x Abu Dhabi, UAEThursday 27 July 2017

The UAE becomes a better refuge

With a new GCC representative to the UNHCR, the UAE and its neighbours have strengthened their capacity to assist asylum seekers from the Middle East and beyond.

They cross borders escaping from conflict and persecution, seeking a better life for themselves and their families. But until recently, those under the care of the United Nations High Commission for Refugees (UNHCR) often turned to other countries outside of the Gulf for help. That is about to change. With a new GCC representative to the UNHCR, the UAE and its neighbours have strengthened their capacity to assist asylum seekers from the Middle East and beyond. As we report today, over 200 such applicants, most of whom are from Iraq and Afghanistan, are currently awaiting relocation to a third country. Meanwhile, they are being housed in the UAE through a joint initiative between the Government and UNHCR.
Countries such as the UAE are an attractive haven for those fleeing conflict-ridden zones because of the stability they provide. As most applicants must wait over 18 months to be processed through UNHCR's protocol, it is important to afford them a semblance of calm and normality, particularly after they have fled the chaos of home. The UN programme ensures that they wait in a country where applicants can access housing, work and health care with relative ease.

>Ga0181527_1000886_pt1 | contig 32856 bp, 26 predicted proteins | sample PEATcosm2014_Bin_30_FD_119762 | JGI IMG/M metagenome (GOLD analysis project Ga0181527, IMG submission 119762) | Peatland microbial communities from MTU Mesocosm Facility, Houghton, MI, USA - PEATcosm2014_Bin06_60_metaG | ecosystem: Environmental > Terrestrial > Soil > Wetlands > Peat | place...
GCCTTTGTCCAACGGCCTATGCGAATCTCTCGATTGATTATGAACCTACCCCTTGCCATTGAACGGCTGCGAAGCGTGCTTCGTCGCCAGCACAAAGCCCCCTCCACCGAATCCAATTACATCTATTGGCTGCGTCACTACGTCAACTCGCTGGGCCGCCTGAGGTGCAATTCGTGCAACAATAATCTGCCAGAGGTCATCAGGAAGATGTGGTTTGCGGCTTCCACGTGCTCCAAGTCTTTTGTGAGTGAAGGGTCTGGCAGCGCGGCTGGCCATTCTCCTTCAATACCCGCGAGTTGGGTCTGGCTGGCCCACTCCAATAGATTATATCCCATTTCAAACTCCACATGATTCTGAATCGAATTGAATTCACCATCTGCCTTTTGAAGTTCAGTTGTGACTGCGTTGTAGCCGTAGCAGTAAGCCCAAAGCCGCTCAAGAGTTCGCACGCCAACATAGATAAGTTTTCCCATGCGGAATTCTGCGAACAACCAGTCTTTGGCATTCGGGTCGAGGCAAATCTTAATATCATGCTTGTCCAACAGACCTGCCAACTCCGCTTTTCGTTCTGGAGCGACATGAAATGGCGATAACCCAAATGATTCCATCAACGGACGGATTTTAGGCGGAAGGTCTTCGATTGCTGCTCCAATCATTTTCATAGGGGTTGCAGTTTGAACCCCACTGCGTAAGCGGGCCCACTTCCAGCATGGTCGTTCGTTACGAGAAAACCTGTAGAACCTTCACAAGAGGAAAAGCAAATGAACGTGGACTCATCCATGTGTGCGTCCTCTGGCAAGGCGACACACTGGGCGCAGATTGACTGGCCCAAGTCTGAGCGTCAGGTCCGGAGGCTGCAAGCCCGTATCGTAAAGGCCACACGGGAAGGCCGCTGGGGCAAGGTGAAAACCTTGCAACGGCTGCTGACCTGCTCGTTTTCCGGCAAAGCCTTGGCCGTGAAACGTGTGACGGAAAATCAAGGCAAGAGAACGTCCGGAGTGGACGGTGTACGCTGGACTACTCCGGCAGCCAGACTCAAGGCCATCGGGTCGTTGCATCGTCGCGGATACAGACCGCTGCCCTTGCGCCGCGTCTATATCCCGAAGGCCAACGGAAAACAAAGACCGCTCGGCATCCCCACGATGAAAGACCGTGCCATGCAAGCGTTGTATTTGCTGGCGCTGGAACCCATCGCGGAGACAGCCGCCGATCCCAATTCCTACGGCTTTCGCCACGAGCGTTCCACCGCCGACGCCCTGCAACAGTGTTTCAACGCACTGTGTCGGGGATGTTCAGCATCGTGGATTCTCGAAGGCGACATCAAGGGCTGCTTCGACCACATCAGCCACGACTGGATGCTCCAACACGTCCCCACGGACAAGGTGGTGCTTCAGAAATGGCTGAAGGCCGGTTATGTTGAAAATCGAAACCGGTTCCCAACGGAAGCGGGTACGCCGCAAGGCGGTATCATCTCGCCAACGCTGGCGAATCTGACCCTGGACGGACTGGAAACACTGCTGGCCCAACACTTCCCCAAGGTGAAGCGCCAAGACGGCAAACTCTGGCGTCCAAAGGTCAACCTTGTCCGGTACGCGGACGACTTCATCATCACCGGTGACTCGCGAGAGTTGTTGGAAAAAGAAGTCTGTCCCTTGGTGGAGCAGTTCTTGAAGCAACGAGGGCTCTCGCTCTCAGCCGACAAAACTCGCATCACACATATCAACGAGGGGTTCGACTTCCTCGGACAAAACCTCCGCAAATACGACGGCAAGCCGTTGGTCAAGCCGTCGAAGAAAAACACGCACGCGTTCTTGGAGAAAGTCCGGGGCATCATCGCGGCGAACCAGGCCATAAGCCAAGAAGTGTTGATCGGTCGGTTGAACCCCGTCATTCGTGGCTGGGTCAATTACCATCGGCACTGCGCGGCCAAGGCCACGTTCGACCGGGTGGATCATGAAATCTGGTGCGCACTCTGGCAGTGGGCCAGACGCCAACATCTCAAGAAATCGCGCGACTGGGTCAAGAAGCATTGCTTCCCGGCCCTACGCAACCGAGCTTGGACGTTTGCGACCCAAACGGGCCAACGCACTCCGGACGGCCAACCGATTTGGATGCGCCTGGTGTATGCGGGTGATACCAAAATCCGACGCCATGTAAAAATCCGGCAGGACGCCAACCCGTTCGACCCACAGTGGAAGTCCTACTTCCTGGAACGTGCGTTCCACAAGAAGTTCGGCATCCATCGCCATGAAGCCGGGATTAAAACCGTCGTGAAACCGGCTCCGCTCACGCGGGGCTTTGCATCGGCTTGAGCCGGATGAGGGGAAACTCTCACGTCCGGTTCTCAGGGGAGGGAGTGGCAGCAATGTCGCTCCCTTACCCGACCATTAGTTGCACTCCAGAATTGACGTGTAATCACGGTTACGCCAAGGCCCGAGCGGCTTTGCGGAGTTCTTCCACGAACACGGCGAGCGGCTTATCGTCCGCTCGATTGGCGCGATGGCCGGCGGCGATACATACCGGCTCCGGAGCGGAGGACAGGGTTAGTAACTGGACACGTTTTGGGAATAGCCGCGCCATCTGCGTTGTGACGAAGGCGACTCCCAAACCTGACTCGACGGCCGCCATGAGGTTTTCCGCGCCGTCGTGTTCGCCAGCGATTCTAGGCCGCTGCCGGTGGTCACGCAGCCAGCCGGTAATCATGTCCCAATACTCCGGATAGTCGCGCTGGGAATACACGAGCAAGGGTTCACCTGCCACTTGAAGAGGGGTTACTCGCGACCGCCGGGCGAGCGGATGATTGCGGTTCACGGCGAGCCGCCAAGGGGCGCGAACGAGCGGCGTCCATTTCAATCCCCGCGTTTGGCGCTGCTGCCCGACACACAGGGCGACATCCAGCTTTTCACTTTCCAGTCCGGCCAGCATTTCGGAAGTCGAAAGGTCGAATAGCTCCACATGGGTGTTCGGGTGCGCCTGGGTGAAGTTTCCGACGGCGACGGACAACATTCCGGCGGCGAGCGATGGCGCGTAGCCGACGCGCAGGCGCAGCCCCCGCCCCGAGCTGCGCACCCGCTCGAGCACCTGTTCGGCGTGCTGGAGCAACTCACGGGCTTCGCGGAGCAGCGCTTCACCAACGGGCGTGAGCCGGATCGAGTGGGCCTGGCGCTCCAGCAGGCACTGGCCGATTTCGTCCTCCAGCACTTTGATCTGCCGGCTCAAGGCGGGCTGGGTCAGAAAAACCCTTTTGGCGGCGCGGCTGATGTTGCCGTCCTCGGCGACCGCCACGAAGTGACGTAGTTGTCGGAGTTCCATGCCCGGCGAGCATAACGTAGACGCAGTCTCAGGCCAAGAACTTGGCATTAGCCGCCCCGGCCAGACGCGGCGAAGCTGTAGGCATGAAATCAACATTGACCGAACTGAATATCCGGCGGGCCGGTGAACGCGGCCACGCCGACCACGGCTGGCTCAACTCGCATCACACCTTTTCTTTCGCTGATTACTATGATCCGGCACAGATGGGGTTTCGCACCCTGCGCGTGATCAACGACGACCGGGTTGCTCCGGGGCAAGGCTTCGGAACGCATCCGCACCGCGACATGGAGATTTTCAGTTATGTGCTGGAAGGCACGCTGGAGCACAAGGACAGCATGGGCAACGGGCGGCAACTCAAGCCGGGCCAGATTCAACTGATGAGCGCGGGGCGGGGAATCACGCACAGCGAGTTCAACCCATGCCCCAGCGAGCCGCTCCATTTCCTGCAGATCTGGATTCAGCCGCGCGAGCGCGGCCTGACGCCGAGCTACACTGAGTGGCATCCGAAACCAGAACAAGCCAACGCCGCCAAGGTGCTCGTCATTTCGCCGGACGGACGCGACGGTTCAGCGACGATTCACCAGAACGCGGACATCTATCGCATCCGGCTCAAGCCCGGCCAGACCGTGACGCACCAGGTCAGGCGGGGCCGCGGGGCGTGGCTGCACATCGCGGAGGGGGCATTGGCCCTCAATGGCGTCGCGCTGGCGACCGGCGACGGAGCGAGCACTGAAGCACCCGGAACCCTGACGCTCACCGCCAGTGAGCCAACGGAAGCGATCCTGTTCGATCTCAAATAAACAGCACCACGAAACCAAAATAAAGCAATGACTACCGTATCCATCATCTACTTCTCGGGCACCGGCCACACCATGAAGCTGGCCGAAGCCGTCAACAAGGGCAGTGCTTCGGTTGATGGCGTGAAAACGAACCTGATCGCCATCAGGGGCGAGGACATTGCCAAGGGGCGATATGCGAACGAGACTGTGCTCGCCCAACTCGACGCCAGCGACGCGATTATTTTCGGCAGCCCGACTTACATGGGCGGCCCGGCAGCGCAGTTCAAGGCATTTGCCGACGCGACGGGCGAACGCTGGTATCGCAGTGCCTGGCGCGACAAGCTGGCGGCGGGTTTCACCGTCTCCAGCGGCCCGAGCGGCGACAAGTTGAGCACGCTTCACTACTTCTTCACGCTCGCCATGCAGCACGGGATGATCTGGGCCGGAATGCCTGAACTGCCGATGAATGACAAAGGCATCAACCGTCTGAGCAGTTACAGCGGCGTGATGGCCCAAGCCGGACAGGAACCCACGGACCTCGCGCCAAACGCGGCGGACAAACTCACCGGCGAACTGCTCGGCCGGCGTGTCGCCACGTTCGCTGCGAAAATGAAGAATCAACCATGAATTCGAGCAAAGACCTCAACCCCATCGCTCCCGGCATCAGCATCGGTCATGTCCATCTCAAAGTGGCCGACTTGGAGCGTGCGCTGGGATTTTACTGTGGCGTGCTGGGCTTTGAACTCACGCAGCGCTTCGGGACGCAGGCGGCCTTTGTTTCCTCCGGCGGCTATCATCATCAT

But the UAE has also recognised that post-conflict aid is more than just a temporary issue. It must also be delivered to those who are still living with political turmoil and under the threat of violence. The UAE's track record of delivering humanitarian assistance in places such as Yemen, Pakistan and Gaza speaks to its growing role in promoting regional stability. The Red Crescent in the UAE is particularly known for its long-standing commitment to crises in the region, having been an integral force last summer during the initial stages of Yemen's conflicts, when it built refuges for over 7,000 people in the north. It also provided immediate aid to families in Gaza during last January's onslaught. The Khalifa bin Zayed al Nahyan Foundation has also proved itself as an integral source of support throughout its two decades of operation. Notably, it assisted over 25,000 families who fled Pakistan's Swat Valley when fierce fighting broke out last year, providing temporary shelter and funding for clean water, food and health care upon their return home.
As the country comes into its own as an international force, such efforts are a sign of its maturity. We hope the need for the UAE's help may diminish with time, but that its presence in such challenges continues to shine through.